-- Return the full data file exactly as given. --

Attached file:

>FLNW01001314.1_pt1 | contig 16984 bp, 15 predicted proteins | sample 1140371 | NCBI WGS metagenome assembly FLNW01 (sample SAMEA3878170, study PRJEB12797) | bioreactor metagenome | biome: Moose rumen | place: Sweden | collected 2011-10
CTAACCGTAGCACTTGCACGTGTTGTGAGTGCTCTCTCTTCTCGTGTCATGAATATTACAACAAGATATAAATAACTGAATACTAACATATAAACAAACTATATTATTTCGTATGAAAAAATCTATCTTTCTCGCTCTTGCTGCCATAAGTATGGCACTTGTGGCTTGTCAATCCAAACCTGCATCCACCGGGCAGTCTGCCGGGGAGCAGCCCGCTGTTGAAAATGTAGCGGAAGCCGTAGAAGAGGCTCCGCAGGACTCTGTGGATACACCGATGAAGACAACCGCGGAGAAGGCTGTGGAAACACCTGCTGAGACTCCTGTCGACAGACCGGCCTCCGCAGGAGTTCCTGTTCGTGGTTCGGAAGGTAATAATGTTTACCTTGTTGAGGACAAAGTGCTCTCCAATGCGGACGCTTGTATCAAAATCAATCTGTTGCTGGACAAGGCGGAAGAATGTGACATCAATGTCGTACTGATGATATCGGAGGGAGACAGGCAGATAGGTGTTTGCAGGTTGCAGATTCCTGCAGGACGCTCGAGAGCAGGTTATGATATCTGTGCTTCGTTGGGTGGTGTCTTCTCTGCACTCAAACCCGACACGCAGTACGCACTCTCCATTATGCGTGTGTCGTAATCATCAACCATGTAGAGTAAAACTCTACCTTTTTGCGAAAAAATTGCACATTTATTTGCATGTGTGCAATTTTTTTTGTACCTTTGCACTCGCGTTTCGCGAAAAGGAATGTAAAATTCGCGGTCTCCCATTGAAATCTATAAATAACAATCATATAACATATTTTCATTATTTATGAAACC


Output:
>FLNW01001314.1_pt1 | contig 16984 bp, 15 predicted proteins | sample 1140371 | NCBI WGS metagenome assembly FLNW01 (sample SAMEA3878170, study PRJEB12797) | bioreactor metagenome | biome: Moose rumen | place: Sweden | collected 2011-10
CTAACCGTAGCACTTGCACGTGTTGTGAGTGCTCTCTCTTCTCGTGTCATGAATATTACAACAAGATATAAATAACTGAATACTAACATATAAACAAACTATATTATTTCGTATGAAAAAATCTATCTTTCTCGCTCTTGCTGCCATAAGTATGGCACTTGTGGCTTGTCAATCCAAACCTGCATCCACCGGGCAGTCTGCCGGGGAGCAGCCCGCTGTTGAAAATGTAGCGGAAGCCGTAGAAGAGGCTCCGCAGGACTCTGTGGATACACCGATGAAGACAACCGCGGAGAAGGCTGTGGAAACACCTGCTGAGACTCCTGTCGACAGACCGGCCTCCGCAGGAGTTCCTGTTCGTGGTTCGGAAGGTAATAATGTTTACCTTGTTGAGGACAAAGTGCTCTCCAATGCGGACGCTTGTATCAAAATCAATCTGTTGCTGGACAAGGCGGAAGAATGTGACATCAATGTCGTACTGATGATATCGGAGGGAGACAGGCAGATAGGTGTTTGCAGGTTGCAGATTCCTGCAGGACGCTCGAGAGCAGGTTATGATATCTGTGCTTCGTTGGGTGGTGTCTTCTCTGCACTCAAACCCGACACGCAGTACGCACTCTCCATTATGCGTGTGTCGTAATCATCAACCATGTAGAGTAAAACTCTACCTTTTTGCGAAAAAATTGCACATTTATTTGCATGTGTGCAATTTTTTTTGTACCTTTGCACTCGCGTTTCGCGAAAAGGAATGTAAAATTCGCGGTCTCCCATTGAAATCTATAAATAACAATCATATAACATATTTTCATTATTTATGAAACC